The "garum or liquamen" was a salting product done with the soft tissues of fish that were removed during the cleaning; intestines, hipogastrio, gorges, eggs, blood ... to which were added small whole fish.

This mixture got into brine and exposed to sunlight for a long time, sometimes months.

To speed the process you could artificially heat it up. "The garum" with perfumes were the most expensive of all the "Roman imperi" substances.


Its manufacturing made famous to the countries where it came from.

The taste and name of garum varied according to the fish that rely on, could be also made with shrimp, oysters or other shellfish or seafood, also with sea bass and eels, whether to anchovies ("maena") was "Muria" and if whitebait (chanquetes) based ("named apua") the result was the sauce "Anex".

"Using of garum": garum was used to be said that opened the appetite and facilitating digestion. In the kitchen it was a salt substitute and used to be mixed with wine, vinegar, oil or water. It was very useful to keep in charcuterie meats or fruits and also used to prevent the household odors.


Besides garum was considered a miracle cure for their nutritional qualities, anti-toxic and its healing effects on burns, eczema and ulcers, stomach ailments and dysentery.

It stressed that the garum into flour cured various diseases in animals. Ancient physicians like; Columela, Galenand Hikesios used to recommend it.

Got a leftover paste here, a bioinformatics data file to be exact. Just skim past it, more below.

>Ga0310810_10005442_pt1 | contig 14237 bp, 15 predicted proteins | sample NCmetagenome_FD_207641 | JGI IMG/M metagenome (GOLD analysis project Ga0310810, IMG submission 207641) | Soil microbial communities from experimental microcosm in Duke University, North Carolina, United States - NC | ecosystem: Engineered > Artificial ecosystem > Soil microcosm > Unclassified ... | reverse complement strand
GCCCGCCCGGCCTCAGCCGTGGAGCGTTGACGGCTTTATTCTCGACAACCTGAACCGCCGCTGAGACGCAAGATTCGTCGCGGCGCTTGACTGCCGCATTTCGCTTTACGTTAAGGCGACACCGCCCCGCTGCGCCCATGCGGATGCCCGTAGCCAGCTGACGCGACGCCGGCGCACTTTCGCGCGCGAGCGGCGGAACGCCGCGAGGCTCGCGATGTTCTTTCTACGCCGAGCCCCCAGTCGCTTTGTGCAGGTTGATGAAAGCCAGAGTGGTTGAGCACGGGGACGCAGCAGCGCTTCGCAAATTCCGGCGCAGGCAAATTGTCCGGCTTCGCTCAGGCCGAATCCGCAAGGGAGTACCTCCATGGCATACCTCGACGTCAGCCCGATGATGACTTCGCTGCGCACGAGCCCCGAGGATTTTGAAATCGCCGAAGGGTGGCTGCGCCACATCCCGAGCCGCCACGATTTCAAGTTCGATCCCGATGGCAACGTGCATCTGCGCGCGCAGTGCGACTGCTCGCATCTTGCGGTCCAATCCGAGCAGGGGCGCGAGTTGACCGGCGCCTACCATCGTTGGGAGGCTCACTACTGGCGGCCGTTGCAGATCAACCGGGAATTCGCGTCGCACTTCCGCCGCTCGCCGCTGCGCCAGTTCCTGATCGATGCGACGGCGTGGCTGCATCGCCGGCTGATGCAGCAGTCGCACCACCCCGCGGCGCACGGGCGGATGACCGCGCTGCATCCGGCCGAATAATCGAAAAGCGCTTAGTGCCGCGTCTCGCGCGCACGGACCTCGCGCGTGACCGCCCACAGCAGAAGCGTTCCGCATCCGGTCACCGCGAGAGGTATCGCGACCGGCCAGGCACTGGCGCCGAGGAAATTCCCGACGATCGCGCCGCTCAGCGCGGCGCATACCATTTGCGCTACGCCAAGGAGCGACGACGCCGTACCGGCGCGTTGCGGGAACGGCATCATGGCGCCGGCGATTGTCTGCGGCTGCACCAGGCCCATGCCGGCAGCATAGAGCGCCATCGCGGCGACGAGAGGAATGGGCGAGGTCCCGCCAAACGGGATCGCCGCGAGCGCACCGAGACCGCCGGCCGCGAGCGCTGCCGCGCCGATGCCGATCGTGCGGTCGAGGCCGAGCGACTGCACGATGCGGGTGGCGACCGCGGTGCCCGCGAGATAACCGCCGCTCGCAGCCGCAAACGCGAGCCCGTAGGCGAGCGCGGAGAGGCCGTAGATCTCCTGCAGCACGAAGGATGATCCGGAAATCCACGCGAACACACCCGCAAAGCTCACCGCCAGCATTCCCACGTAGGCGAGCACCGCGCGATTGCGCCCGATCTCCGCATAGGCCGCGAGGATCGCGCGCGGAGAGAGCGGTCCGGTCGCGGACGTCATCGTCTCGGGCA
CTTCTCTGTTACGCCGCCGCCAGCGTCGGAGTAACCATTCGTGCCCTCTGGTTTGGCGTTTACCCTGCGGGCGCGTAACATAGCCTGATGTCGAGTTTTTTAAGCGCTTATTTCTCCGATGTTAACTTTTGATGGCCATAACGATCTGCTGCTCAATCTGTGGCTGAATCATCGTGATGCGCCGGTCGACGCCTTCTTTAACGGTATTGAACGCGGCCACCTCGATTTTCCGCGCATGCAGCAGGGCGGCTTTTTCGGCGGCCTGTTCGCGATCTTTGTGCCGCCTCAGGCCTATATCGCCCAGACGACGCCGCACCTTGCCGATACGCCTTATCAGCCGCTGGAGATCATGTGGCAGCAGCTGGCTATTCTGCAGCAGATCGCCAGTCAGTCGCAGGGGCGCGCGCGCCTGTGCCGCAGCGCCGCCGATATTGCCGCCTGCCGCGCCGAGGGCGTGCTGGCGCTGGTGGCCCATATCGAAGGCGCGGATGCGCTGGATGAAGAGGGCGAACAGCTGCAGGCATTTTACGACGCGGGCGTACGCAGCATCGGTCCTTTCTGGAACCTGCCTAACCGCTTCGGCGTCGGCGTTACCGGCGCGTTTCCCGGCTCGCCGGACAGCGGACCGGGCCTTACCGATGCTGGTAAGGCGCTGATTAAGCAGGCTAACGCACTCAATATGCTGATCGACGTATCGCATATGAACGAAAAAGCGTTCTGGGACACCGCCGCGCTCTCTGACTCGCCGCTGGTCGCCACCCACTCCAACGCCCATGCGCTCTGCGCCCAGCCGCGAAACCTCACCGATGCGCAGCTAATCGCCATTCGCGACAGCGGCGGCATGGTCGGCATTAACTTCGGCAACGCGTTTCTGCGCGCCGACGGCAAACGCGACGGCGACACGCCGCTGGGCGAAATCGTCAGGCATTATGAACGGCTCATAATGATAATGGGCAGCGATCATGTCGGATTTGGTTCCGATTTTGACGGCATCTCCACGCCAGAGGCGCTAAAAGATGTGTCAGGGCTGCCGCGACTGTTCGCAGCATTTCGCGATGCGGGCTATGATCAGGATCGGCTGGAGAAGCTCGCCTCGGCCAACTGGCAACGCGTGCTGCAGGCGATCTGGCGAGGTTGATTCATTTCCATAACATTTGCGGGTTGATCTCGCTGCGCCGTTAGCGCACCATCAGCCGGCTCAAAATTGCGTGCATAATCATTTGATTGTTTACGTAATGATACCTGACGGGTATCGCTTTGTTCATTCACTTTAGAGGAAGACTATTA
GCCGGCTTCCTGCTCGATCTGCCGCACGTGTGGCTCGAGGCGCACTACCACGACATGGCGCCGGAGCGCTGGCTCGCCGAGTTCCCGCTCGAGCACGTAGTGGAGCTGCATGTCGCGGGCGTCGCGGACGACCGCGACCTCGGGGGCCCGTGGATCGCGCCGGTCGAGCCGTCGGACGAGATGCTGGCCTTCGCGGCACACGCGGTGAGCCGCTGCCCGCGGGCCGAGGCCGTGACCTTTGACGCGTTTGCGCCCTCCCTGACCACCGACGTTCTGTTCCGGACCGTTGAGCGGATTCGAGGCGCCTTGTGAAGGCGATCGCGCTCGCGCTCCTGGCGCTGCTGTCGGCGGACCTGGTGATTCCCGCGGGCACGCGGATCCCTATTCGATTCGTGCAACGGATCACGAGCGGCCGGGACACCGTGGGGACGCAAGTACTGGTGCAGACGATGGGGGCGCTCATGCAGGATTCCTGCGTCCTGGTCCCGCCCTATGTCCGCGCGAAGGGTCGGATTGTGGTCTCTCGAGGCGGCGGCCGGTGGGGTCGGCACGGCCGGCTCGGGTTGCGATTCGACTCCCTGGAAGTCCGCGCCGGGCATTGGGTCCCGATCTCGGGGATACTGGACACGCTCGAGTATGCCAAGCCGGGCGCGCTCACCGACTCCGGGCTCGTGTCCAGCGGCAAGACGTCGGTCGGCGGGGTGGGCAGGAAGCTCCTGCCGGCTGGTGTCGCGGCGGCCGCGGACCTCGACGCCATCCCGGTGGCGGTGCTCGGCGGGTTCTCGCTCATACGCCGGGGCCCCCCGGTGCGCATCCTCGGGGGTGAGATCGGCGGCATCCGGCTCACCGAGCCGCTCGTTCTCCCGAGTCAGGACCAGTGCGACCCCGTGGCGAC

It was considered by the inhabitants of ancient Rome as an aphrodisiac food, but consumed by the upper layers of society.


In these images we see the production cells founded in the building basement of the University of Málaga principalship in the park ride.

Although Garum had its great moment in the Roman world, is from the Greek world which takes its name: Garos or Garon, the name of the fish which intestines for manufacturing were acquired.

This sauce is made by mashing and fermentation in brine of visceral debris and remains of different fish like tuna, brown, sturgeon and mackerel or hallex, the latter used for the manufacture of medieval garum.


The Garum was a sauce mixed with wine, vinegar, pepper, oil or water, served to season other dishes.

The garum is mainly used for seasoning or accompany many meals, but also was used in medicine and cosmetics.

You can still see a factory making Roman garum in the city of Baelo Claudia in the hamlet of Bologna, municipality of Tarifa (Cádiz), there can be seen near the Forum big amphoras stuck on land near the beach where it was made the garum which is then exported to Rome, which had great prestige.


"Salt and Garum, goods of the sea";

With the abundant fishing in this western mediterranean area the Romans created a huge industry that benefits all parties to make salted fish canning or "salsamentum".

These sauces for the Roman cuisine and its success made the city of Malaga surrounded by pools of this kind.


Description of the process: the making of salted began with the gutted fish, if they were big tuna, began cutting them in big chunks that salt could penetrate into the flesh.

Once being sliced and clean were left on the floor long enough for the blood to be drained. Below were introduced in pools with salt to mix in equal proportions.

The fish remained there twenty days after which it was removed and packaged it in amphorae for transport.